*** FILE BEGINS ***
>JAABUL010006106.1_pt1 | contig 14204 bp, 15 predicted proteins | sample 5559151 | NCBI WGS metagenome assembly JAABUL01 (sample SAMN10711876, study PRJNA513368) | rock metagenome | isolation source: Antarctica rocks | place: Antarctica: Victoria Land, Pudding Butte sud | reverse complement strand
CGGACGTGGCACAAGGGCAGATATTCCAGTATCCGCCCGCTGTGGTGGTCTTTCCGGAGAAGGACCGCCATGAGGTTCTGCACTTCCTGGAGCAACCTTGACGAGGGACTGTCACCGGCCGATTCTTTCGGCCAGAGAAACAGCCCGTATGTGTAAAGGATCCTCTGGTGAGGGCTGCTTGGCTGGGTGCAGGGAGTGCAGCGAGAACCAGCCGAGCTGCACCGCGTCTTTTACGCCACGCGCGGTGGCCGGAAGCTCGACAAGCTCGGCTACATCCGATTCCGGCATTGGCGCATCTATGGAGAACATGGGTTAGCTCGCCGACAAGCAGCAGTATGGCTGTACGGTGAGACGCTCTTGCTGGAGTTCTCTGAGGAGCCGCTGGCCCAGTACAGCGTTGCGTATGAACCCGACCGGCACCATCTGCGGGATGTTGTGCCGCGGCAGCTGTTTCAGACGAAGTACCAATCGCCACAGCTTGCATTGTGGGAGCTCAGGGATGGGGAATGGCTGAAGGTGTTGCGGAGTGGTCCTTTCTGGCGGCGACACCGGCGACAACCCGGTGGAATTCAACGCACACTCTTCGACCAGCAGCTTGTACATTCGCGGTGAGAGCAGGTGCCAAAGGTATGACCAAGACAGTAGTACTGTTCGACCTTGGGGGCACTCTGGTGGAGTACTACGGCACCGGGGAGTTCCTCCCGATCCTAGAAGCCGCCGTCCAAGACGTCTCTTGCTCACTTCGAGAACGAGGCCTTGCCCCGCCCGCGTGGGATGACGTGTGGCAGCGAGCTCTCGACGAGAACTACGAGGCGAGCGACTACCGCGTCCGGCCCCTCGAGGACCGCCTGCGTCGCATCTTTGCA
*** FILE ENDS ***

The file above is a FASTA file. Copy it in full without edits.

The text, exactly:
>JAABUL010006106.1_pt1 | contig 14204 bp, 15 predicted proteins | sample 5559151 | NCBI WGS metagenome assembly JAABUL01 (sample SAMN10711876, study PRJNA513368) | rock metagenome | isolation source: Antarctica rocks | place: Antarctica: Victoria Land, Pudding Butte sud | reverse complement strand
CGGACGTGGCACAAGGGCAGATATTCCAGTATCCGCCCGCTGTGGTGGTCTTTCCGGAGAAGGACCGCCATGAGGTTCTGCACTTCCTGGAGCAACCTTGACGAGGGACTGTCACCGGCCGATTCTTTCGGCCAGAGAAACAGCCCGTATGTGTAAAGGATCCTCTGGTGAGGGCTGCTTGGCTGGGTGCAGGGAGTGCAGCGAGAACCAGCCGAGCTGCACCGCGTCTTTTACGCCACGCGCGGTGGCCGGAAGCTCGACAAGCTCGGCTACATCCGATTCCGGCATTGGCGCATCTATGGAGAACATGGGTTAGCTCGCCGACAAGCAGCAGTATGGCTGTACGGTGAGACGCTCTTGCTGGAGTTCTCTGAGGAGCCGCTGGCCCAGTACAGCGTTGCGTATGAACCCGACCGGCACCATCTGCGGGATGTTGTGCCGCGGCAGCTGTTTCAGACGAAGTACCAATCGCCACAGCTTGCATTGTGGGAGCTCAGGGATGGGGAATGGCTGAAGGTGTTGCGGAGTGGTCCTTTCTGGCGGCGACACCGGCGACAACCCGGTGGAATTCAACGCACACTCTTCGACCAGCAGCTTGTACATTCGCGGTGAGAGCAGGTGCCAAAGGTATGACCAAGACAGTAGTACTGTTCGACCTTGGGGGCACTCTGGTGGAGTACTACGGCACCGGGGAGTTCCTCCCGATCCTAGAAGCCGCCGTCCAAGACGTCTCTTGCTCACTTCGAGAACGAGGCCTTGCCCCGCCCGCGTGGGATGACGTGTGGCAGCGAGCTCTCGACGAGAACTACGAGGCGAGCGACTACCGCGTCCGGCCCCTCGAGGACCGCCTGCGTCGCATCTTTGCA